High-profile women want action to stop online abuse

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More than 200 high-profile women have signed an open letter asking for concrete action to tackle abuse on social media platforms.

The letter – signed by women including former Australian prime minister Julia Gillard, ex-US tennis player Billie Jean King and British actresses Thandiwe Newton and Emma Watson – has been published at the UN Generation Equality Forum.

Ms Gillard told the BBC: “As prime minister of Australia, like other women in the public domain, I regularly received highly gendered and ugly social media, including the circulation of pornographic cartoons.”

She added that it made her “angry and frustrated that women still face this kind of abuse”.

The letter was addressed to the chief executives of Facebook, Google, TikTok and Twitter, and asked them to “urgently prioritise the safety of women on your platforms”.

In response, the social media chiefs said that they will commit to improving systems on reporting abuse, and filter what users see and who can interact with them online.

However, some campaigners have expressed concerns that these commitments do not go far enough.

“These abstract statements offer tech companies a good PR opportunity, but these aren’t real commitments,” says Lucina Di Meco, co-founder of #ShePersisted Global, which tackles online attacks against women.

“They aren’t specifically offering to look at content moderation or algorithmic preferences that will reward bad behaviour. So far, we are still putting the burden on women.”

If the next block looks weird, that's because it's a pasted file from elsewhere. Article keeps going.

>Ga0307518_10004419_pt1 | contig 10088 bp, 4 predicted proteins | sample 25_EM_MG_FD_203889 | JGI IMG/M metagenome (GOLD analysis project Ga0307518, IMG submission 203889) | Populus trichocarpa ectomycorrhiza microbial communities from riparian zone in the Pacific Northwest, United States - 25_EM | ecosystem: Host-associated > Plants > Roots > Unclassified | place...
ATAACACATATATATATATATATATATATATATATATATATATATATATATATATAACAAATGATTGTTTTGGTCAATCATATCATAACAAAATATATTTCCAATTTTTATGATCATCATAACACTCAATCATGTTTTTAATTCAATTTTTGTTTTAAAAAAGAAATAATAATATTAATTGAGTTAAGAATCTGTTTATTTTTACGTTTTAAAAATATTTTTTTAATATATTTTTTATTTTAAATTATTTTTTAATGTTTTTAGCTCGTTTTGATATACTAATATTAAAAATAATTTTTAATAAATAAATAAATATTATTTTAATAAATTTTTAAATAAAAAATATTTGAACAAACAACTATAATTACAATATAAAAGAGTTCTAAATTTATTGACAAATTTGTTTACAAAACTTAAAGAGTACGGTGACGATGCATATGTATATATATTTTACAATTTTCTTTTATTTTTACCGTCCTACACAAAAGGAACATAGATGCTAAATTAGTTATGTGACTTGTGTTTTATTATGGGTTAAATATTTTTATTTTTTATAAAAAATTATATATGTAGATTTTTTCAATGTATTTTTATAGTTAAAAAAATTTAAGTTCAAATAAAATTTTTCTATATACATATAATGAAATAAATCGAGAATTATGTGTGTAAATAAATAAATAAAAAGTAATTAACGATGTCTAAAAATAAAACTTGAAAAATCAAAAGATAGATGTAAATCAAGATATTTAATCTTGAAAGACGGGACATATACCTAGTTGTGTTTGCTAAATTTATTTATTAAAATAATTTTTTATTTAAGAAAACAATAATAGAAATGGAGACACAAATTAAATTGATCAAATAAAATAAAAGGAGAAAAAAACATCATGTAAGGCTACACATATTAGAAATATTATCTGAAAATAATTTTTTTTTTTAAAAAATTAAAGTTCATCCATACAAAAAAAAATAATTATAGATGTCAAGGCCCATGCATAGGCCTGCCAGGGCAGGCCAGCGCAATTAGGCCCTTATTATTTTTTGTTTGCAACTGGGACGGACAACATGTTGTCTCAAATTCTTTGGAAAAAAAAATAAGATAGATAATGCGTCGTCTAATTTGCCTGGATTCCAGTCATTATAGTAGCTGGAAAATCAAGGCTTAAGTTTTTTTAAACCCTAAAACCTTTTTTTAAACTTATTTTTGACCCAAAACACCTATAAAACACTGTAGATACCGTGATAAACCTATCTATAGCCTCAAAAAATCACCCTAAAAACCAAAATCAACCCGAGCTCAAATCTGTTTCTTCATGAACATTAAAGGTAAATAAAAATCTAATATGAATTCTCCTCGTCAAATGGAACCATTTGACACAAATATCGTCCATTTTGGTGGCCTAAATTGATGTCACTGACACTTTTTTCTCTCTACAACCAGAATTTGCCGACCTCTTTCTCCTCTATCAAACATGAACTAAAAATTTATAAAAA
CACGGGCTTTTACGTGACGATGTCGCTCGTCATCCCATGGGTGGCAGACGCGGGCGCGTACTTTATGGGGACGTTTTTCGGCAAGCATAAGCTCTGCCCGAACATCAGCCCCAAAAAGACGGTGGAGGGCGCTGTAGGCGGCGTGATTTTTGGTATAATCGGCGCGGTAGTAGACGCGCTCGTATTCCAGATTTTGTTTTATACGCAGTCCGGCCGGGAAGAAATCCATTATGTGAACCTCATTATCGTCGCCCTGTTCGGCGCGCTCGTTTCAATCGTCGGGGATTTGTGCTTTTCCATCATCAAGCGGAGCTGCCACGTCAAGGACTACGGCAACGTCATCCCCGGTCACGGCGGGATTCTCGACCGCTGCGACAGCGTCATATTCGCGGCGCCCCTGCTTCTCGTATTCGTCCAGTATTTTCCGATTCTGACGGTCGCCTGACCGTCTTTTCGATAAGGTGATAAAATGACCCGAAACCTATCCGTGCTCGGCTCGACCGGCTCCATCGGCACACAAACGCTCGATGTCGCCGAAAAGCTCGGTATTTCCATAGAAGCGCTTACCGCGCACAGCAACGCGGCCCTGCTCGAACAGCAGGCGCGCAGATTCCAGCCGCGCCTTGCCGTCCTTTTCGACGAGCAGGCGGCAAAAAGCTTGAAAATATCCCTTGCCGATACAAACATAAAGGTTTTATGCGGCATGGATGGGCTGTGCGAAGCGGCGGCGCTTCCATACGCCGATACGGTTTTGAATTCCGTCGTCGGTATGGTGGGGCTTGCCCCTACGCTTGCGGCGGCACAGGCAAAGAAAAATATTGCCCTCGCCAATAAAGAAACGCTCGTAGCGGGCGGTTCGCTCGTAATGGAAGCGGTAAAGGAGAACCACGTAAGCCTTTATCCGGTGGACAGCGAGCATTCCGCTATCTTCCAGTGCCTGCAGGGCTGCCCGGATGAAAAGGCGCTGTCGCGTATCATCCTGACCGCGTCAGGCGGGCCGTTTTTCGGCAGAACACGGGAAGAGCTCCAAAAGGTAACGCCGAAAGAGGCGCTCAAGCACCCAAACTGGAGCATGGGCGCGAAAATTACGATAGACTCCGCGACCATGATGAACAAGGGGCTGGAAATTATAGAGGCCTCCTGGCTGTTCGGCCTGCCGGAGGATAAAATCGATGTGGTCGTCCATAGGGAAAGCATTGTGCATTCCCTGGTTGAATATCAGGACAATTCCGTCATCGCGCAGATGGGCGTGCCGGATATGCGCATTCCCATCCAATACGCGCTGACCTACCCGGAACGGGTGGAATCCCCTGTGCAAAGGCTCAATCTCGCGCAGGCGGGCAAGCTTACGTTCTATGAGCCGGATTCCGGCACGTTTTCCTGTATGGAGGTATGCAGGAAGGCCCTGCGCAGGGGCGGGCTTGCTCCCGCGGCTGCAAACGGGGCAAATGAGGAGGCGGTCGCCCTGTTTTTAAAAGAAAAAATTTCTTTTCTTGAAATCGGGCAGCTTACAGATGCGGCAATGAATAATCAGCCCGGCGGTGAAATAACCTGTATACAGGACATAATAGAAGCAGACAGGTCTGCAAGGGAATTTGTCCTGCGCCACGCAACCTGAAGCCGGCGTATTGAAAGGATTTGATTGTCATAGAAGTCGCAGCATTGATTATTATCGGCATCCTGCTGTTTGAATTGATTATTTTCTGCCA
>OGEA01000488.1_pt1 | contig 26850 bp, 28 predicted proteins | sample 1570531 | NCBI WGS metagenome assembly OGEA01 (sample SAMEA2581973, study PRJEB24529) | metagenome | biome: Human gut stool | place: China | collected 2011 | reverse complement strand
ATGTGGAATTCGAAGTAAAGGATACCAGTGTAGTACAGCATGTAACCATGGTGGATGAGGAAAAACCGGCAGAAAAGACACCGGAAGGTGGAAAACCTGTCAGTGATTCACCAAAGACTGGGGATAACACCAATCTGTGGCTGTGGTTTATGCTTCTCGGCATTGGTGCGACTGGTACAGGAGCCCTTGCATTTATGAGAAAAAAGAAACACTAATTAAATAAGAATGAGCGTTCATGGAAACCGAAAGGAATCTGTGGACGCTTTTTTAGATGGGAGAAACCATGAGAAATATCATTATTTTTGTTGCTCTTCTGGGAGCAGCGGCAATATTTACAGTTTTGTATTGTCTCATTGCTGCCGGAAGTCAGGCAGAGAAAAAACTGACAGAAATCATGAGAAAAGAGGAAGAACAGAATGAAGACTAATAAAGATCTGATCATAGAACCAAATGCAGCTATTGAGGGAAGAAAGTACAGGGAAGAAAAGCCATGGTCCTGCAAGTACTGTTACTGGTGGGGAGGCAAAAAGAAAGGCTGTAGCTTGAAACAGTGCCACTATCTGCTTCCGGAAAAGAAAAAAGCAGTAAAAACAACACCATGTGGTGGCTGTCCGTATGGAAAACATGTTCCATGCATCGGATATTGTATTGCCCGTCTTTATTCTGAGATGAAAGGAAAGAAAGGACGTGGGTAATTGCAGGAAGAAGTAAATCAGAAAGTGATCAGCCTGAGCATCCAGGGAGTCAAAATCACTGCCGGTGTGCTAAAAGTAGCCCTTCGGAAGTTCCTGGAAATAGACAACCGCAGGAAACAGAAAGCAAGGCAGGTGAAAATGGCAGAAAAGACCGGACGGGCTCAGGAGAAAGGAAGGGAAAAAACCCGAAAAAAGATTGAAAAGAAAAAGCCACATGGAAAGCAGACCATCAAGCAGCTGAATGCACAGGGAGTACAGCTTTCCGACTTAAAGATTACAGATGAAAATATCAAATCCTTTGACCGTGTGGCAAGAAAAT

The letter reads: “The internet is the town square of the 21st Century. It is where debate takes place, communities are built, products are sold and reputations are made.

“But the scale of online abuse means that, for too many women, these digital town squares are unsafe. This is a threat to progress on gender equality.”

The letter also pointed to a 2020 study of more than 4,000 adult women by The Economist Intelligence Unit, which found that 38% of them in 51 countries have had direct experience of online intimidation.

And it also emphasises online abuse is worse for marginalised groups and black, Asian, Latin American and mixed-race women.

“It is really important that we recognise that abuse and harassment against women on social media platforms is widespread, and that it is one of the biggest barriers to gender equality,” said Azmina Dhrodia, senior policy manager at the World Wide Web Foundation.


Azerbaijani journalist Arzu Geybulla


Azerbaijani journalist Arzu Geybulla, who took part in the consultations, told the BBC that constant online harassment made her want to leave her career.

She added that she wondered if tech platforms would “ever take trolling and harassment seriously”.

TikTok already has a “prompt” that asks people to reconsider the impact of their words before posting a comment which may contain inappropriate or other key words, and Twitter has features to limit the posts people see.

Vijaya Gadde, Twitter’s head of legal, public policy, and trust and safety, said: “While we have made recent strides in giving people greater control to manage their safety, we know there is still much work to be done.

“We are committed to addressing this issue and working with industry partners and civil society to build a safer internet.”

On Wednesday, Facebook also announced a Women’s Safety Hub to centralise its existing resources to deal with online abuse, and a dedicated global Women’s Safety Advisory board which they say will monitor and make recommendations on safety.

The commitments are part of a series of announcements made at the UN’s Generation Equality Forum in Paris.

The World Wide Web Foundation says it will track the tech companies against the commitments they’ve made, and report annually on their progress.

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